"A 2005 study by the USDA indicates the potential exists for biofuels and ethanol to meet one-third of the current demand for fuels in the transportation sector," explains Steve Rountree, president of the Southeastern Lumber Manufacturers Association.
"It is essential for this country to attempt to realize this potential."
Unlike traditional corn-based ethanol, cellulosic ethanol derived from wood biomass does not cause food prices to spike.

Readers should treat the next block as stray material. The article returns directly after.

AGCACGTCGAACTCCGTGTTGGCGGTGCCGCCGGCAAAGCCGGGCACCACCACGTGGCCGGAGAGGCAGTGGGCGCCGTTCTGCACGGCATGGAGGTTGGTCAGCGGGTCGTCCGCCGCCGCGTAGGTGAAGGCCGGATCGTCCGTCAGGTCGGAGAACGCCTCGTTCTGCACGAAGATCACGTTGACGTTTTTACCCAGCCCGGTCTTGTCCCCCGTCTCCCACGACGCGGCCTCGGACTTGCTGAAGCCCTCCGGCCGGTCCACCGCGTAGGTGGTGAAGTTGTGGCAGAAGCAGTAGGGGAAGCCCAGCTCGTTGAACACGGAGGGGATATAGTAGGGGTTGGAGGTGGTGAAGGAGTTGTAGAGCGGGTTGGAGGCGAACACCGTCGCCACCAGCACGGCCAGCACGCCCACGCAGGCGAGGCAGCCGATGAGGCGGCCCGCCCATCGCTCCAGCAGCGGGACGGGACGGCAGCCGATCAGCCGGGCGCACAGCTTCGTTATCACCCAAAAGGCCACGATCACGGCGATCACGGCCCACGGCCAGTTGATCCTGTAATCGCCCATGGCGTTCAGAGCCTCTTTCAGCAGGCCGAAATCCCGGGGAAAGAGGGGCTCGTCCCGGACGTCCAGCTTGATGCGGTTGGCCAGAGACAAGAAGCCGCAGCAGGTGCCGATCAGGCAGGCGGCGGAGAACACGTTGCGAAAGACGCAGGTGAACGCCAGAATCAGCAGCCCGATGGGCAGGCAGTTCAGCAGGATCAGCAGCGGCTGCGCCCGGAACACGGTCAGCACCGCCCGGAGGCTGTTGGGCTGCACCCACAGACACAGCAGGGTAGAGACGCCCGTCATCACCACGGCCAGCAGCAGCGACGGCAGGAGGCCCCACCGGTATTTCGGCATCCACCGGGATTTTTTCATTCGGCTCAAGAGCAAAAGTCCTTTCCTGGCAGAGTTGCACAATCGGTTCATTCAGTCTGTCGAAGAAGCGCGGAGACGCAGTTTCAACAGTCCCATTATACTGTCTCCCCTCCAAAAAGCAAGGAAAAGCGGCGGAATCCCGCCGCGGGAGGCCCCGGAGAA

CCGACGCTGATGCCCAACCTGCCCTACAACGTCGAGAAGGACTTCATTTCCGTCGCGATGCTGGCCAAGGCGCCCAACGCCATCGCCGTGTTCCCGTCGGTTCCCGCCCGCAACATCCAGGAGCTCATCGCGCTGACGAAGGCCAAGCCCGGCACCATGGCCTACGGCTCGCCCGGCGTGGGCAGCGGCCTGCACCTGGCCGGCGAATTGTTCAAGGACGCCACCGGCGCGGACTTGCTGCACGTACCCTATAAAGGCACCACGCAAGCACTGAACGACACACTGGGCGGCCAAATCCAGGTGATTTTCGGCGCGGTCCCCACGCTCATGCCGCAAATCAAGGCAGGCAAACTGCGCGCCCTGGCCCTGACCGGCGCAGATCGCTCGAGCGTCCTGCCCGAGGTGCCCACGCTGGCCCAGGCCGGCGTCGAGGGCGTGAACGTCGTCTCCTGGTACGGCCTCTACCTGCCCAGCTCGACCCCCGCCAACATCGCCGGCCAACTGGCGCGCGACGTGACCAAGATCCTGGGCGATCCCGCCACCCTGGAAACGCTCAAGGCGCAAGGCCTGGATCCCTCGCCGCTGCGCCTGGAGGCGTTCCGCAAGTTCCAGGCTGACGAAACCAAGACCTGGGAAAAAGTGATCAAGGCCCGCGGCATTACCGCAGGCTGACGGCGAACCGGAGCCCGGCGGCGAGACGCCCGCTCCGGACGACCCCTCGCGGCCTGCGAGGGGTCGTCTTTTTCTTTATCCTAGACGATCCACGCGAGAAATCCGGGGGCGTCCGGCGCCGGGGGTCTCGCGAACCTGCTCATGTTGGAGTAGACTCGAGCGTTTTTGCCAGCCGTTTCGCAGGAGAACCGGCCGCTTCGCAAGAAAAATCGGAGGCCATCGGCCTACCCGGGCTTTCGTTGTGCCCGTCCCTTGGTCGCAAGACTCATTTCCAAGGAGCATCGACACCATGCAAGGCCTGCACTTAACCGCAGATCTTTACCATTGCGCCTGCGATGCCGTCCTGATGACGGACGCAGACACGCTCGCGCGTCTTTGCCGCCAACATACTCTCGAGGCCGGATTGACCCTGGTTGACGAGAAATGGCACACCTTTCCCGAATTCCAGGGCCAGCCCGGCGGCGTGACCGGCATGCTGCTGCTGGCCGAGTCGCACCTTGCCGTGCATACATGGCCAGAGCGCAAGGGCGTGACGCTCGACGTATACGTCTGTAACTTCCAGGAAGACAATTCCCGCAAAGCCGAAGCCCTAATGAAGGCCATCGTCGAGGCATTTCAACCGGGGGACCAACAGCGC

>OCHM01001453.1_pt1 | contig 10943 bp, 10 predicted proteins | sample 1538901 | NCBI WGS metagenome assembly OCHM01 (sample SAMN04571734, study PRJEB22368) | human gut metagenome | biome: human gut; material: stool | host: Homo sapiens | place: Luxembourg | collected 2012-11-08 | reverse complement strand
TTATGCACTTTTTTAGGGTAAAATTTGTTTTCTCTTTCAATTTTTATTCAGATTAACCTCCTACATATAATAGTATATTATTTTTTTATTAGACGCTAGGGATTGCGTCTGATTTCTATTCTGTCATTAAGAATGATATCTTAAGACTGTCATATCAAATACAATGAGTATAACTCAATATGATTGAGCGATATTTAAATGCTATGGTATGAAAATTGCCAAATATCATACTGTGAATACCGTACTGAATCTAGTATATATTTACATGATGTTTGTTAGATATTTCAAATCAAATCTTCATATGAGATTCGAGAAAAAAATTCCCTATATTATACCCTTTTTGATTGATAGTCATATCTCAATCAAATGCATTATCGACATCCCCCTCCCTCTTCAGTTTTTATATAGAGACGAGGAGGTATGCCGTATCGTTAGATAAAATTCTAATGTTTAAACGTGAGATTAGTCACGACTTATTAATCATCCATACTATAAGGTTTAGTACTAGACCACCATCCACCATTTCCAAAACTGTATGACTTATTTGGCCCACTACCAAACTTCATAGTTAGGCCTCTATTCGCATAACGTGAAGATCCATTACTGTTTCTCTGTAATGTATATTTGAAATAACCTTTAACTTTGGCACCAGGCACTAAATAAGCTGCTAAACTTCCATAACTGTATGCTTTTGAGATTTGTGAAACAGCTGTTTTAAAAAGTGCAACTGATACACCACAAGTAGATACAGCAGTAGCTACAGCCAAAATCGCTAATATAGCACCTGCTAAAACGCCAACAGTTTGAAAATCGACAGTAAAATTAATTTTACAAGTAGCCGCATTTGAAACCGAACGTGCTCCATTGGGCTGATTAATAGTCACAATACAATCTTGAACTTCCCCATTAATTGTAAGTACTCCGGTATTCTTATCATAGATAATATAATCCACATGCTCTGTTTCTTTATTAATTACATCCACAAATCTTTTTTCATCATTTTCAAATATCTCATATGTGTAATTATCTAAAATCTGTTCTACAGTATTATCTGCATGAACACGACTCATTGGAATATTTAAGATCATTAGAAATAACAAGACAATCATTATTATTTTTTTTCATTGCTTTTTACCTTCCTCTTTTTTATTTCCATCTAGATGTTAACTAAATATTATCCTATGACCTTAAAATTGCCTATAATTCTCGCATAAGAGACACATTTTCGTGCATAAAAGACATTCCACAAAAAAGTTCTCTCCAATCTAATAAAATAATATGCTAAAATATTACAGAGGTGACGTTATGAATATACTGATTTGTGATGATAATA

Since cellulosic ethanol can be derived from sawdust, wood chips and other wood waste that exists in an abundant supply, this form of energy offers a viable, renewable energy source that does not compete with the nation's food crops.
So the next time you pass a sawmill, paper mill or forest, let it serve as a reminder for you to urge your elected officials to ensure that cellulosic ethanol made from wood biomass is included in the nation's quest for energy independence.